A major challenge for electric aircraft in terms of long-distance flying is the low energy density of batteries (Markets and Markets). Key to the future of electric aviation is the development of advanced battery technologies, including greater energy density. Even those aircraft making relatively short trips will require batteries that are light yet powerful. The U.S. Department of Energy has set a 500 watt-hours per kilogram goal for aircraft batteries. Some estimate that, for large aircraft like the Boeing 737, this amount should be doubled.
Replacing a jet engine with an electric battery means the aircraft can fly more efficiently, extending the range and passenger capacity. Yet, with the benefits comes the risk of fire associated with the structural design of the battery. Preventing overheating in the battery is crucial and can be accomplished using a cell-bonding adhesive with thermal management properties.
Parker LORD’s CoolTherm® materials, the latest advancement in thermal management, combine the ability to achieve both the bonding and removal of heat. CoolTherm TC-2002 was incorporated into the design of Electroflight’s all-electric aircraft inaugural flight project “Spirit of Innovation” (designed and manufactured in partnership with Rolls-Royce and YASA) as it offered structural support while providing thermal conductivity to keep the battery cool and prevent it from overheating. Electroflight was thrilled with the results. “The benefits of the LORD CoolTherm thermal management portfolio in combination with the continued processing and technical support have been pivotal in the development and delivery of our battery solutions,” said Douglas Campbell, technical director, Electroflight.
In November 2021, the Spirit of Innovation became the world’s fastest all-electric aircraft, breaking two speed records.
As with the auto industry, innovation and technology continue to break barriers for electric aircraft. “The electric aircraft market will piggyback on the rapid advancements in battery technology currently propelling the auto market,” said Prasanna Srinivasan, Global Market Manager at Parker LORD. “As energy density increases, the business case of electrification becomes more appealing.”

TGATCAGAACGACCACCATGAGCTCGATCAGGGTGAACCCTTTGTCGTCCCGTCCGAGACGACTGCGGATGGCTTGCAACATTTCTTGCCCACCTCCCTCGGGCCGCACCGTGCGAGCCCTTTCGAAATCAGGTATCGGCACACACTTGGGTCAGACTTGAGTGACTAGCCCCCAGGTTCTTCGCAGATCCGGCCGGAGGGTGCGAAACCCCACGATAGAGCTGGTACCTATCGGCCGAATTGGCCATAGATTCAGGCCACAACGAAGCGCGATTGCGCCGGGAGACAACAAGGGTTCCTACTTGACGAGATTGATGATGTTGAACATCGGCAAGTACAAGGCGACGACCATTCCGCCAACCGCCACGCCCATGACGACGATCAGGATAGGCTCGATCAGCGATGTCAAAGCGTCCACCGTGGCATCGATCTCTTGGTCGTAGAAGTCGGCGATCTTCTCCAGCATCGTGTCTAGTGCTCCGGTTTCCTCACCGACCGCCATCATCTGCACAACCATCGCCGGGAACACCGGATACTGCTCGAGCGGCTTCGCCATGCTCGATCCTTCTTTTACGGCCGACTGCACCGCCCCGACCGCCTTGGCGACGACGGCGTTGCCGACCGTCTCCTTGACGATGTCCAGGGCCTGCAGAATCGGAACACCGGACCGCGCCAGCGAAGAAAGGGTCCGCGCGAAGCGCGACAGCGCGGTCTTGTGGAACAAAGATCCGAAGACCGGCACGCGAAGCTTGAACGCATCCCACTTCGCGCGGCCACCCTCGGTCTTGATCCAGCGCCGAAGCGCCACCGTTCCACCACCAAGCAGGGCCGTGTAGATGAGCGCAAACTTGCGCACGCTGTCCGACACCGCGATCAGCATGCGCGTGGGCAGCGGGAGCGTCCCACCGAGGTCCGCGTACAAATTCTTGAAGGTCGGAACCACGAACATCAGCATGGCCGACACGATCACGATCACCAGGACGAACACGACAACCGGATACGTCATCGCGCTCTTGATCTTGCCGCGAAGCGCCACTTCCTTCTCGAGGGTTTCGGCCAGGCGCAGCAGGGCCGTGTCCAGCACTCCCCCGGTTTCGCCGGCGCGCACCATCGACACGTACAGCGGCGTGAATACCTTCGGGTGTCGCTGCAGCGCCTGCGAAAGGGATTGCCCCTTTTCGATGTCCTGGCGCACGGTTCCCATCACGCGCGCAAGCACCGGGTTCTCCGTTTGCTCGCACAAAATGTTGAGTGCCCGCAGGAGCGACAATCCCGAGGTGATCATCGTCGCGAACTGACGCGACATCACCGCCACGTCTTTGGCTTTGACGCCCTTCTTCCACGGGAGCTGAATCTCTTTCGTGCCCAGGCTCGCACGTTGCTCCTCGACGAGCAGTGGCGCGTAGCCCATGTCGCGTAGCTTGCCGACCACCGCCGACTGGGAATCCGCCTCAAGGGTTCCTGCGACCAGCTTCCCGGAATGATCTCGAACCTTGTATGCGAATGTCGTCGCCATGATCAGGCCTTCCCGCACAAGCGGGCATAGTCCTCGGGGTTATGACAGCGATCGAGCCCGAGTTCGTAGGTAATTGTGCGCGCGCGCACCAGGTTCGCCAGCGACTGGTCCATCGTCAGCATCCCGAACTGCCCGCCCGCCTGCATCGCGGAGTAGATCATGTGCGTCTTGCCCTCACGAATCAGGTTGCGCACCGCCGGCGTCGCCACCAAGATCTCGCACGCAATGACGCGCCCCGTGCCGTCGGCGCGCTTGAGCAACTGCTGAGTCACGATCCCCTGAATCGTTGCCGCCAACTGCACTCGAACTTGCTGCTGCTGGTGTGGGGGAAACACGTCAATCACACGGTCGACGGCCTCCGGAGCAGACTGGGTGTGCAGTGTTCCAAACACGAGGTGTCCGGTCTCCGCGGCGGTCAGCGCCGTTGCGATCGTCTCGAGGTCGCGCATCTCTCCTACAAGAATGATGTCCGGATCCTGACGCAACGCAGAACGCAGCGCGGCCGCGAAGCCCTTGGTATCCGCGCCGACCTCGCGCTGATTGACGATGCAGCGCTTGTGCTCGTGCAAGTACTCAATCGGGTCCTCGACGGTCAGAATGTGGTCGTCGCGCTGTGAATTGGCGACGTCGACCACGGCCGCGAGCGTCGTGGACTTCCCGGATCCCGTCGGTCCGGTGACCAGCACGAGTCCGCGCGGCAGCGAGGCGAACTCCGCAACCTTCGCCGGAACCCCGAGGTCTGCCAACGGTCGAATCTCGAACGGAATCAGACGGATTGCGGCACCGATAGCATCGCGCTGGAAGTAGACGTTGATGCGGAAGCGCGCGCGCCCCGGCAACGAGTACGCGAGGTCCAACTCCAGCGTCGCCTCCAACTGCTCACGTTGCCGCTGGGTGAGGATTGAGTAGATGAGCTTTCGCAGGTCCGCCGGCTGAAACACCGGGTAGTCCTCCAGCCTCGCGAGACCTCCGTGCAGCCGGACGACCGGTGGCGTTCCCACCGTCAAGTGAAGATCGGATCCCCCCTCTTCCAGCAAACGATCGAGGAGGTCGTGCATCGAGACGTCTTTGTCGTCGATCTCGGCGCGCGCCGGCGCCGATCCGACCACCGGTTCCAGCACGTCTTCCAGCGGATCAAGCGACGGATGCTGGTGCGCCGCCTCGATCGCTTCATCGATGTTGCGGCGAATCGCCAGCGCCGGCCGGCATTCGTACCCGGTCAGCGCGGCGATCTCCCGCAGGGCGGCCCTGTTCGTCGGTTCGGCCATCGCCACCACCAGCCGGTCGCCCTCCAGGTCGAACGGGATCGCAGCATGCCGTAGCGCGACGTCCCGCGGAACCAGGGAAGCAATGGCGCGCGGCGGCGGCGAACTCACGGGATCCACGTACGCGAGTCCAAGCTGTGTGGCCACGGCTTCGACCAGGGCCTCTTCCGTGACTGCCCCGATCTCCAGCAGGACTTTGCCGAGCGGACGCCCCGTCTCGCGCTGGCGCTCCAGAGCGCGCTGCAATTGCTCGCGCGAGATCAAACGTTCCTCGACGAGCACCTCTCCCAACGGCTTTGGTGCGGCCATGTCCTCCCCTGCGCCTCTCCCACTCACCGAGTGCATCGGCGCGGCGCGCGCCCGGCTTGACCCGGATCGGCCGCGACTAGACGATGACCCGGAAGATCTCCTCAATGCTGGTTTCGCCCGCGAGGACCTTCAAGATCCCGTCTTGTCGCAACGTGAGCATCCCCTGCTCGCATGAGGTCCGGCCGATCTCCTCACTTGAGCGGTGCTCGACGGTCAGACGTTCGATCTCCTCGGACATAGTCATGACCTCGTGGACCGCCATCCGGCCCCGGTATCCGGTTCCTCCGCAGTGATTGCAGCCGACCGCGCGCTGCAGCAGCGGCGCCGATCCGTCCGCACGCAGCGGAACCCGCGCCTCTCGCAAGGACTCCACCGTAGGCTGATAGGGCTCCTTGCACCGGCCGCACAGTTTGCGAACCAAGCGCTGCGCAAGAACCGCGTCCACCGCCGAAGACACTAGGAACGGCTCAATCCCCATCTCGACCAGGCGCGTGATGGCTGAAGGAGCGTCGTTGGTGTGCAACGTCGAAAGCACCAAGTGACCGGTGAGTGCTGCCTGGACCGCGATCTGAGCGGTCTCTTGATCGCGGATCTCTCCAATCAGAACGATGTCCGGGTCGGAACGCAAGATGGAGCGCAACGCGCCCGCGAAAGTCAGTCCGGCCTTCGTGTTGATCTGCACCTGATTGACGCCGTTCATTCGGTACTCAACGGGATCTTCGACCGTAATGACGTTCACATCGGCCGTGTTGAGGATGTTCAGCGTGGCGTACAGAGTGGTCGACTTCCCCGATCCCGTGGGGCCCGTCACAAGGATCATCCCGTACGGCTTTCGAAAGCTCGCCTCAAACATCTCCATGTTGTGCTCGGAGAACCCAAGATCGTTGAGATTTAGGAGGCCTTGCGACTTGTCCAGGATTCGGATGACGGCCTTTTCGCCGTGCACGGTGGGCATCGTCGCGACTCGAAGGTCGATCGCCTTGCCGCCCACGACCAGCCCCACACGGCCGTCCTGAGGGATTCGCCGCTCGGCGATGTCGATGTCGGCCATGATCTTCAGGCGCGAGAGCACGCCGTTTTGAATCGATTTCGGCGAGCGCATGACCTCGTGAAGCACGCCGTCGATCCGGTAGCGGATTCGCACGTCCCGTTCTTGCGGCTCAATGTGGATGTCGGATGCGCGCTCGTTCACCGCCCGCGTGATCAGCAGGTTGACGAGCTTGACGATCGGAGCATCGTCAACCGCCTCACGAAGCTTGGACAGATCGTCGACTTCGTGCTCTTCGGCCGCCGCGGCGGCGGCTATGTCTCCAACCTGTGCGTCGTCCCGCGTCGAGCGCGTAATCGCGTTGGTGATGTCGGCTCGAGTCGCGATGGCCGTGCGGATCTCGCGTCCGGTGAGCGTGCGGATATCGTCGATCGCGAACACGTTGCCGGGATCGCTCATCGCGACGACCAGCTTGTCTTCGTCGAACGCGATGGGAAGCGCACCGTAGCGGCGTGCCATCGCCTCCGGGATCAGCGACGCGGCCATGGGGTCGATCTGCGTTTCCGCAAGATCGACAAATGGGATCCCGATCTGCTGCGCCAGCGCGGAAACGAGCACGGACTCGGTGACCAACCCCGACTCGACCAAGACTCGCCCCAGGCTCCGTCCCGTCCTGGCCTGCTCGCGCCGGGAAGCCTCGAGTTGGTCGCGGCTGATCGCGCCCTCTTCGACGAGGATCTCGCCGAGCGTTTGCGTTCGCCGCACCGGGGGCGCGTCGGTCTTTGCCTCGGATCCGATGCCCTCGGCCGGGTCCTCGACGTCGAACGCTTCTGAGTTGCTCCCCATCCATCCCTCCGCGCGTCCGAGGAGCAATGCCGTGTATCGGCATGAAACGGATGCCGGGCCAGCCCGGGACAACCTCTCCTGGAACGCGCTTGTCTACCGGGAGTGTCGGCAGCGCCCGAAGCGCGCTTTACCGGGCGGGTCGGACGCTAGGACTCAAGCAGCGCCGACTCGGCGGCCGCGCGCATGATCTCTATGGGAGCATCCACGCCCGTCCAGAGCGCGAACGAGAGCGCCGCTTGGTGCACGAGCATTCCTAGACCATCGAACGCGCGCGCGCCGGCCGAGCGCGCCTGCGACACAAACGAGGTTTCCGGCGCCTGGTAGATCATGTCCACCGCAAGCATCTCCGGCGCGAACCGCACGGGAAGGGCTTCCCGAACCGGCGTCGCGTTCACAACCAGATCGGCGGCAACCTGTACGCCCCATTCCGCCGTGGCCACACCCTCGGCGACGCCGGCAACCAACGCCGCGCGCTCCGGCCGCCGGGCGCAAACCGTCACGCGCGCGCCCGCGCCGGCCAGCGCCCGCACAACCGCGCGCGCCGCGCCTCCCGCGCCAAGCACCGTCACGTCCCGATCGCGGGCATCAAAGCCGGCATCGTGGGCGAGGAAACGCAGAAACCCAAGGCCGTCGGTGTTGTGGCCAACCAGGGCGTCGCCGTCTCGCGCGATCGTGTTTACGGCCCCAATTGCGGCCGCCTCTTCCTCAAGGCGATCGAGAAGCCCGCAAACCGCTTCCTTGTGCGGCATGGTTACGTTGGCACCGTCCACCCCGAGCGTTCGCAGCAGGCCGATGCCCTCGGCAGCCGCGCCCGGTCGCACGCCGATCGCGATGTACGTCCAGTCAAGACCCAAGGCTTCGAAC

The Future of Electric Aircraft
Markets and Markets™ have indicated the global market for electric aircraft is projected to reach nearly $3 billion by 2030. They point to the deployment of urban air mobility aircraft and the increasing use of electric aircraft for cargo applications and aerial mission-specific activities as the primary drivers of this growth.
In addition, electric aircraft manufacturers, in response to the growing concern for more sustainable air travel, recognize the need for cleaner aircraft as a major opportunity shortly. The battery, the most common onboard energy storage component of electric aircraft, will continue to be a driving factor in the growth of this industry.
Lastly, collaboration across industries, the academic community, and the government will be required if we hope to see electric aircraft take off. According to Esther Takeuchi, a battery scientist at SUNY Stony Brook, aviation, as we know it, was initially electric with the first round-trip flight by an aerial vehicle (La France in 1884) flew by the power of a zinc-chlorine battery. She believes in the future of battery-powered jets saying, “electric is ready for a comeback.”